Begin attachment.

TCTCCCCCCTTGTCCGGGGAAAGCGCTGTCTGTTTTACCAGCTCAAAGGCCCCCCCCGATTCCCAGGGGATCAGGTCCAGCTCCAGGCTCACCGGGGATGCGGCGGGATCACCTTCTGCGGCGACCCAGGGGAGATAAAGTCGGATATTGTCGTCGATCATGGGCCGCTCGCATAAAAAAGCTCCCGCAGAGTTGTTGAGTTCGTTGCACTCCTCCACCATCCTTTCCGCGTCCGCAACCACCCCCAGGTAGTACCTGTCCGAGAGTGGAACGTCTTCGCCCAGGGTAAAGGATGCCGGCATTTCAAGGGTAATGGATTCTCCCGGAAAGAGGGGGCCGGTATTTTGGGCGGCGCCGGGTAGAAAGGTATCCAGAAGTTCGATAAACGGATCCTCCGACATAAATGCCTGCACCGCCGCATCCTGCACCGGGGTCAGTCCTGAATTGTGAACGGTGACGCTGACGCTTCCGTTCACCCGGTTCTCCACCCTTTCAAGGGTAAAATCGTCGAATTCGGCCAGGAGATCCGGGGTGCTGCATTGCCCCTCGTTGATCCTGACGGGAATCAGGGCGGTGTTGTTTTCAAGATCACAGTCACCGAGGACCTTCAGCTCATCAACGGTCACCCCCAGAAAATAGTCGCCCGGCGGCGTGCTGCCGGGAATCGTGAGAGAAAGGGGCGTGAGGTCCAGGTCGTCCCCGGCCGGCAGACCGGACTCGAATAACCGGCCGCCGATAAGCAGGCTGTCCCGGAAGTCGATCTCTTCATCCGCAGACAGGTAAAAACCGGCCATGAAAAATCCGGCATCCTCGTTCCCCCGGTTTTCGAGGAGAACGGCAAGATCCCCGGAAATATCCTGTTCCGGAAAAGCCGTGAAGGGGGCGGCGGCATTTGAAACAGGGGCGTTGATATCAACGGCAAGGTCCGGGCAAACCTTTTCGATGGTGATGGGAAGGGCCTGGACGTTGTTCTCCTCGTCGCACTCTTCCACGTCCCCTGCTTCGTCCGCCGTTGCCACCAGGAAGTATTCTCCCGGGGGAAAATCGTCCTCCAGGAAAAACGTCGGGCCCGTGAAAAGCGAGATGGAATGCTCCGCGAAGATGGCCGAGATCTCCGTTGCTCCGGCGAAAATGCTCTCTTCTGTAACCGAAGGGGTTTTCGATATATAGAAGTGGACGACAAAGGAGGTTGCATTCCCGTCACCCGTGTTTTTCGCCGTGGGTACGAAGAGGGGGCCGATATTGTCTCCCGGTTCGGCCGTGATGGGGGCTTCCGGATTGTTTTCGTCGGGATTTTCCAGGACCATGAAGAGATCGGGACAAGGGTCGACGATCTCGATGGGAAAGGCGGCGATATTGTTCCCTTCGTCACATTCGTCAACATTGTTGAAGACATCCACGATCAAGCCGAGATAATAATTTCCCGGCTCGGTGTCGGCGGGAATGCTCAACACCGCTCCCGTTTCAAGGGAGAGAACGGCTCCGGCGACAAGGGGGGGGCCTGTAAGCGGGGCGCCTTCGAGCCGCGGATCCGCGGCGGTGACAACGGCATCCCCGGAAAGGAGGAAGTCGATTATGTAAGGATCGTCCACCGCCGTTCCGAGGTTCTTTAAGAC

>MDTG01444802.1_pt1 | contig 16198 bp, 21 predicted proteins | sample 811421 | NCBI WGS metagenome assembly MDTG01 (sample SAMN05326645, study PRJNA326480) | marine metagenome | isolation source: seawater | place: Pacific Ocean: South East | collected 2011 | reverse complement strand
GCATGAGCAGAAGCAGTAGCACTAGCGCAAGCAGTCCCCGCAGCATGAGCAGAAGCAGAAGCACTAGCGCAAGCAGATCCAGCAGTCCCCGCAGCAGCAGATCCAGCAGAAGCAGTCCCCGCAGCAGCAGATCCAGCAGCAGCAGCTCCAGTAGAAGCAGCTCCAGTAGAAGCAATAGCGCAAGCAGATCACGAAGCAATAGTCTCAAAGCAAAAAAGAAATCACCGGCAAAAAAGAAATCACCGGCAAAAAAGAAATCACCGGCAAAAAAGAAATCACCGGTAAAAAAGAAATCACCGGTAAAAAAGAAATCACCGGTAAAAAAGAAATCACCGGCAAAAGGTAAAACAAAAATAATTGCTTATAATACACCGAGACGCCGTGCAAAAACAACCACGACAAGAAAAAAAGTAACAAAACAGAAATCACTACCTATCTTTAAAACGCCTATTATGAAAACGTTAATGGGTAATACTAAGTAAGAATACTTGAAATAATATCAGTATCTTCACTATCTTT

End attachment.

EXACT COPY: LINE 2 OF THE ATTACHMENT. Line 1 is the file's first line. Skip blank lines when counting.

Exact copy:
>MDTG01444802.1_pt1 | contig 16198 bp, 21 predicted proteins | sample 811421 | NCBI WGS metagenome assembly MDTG01 (sample SAMN05326645, study PRJNA326480) | marine metagenome | isolation source: seawater | place: Pacific Ocean: South East | collected 2011 | reverse complement strand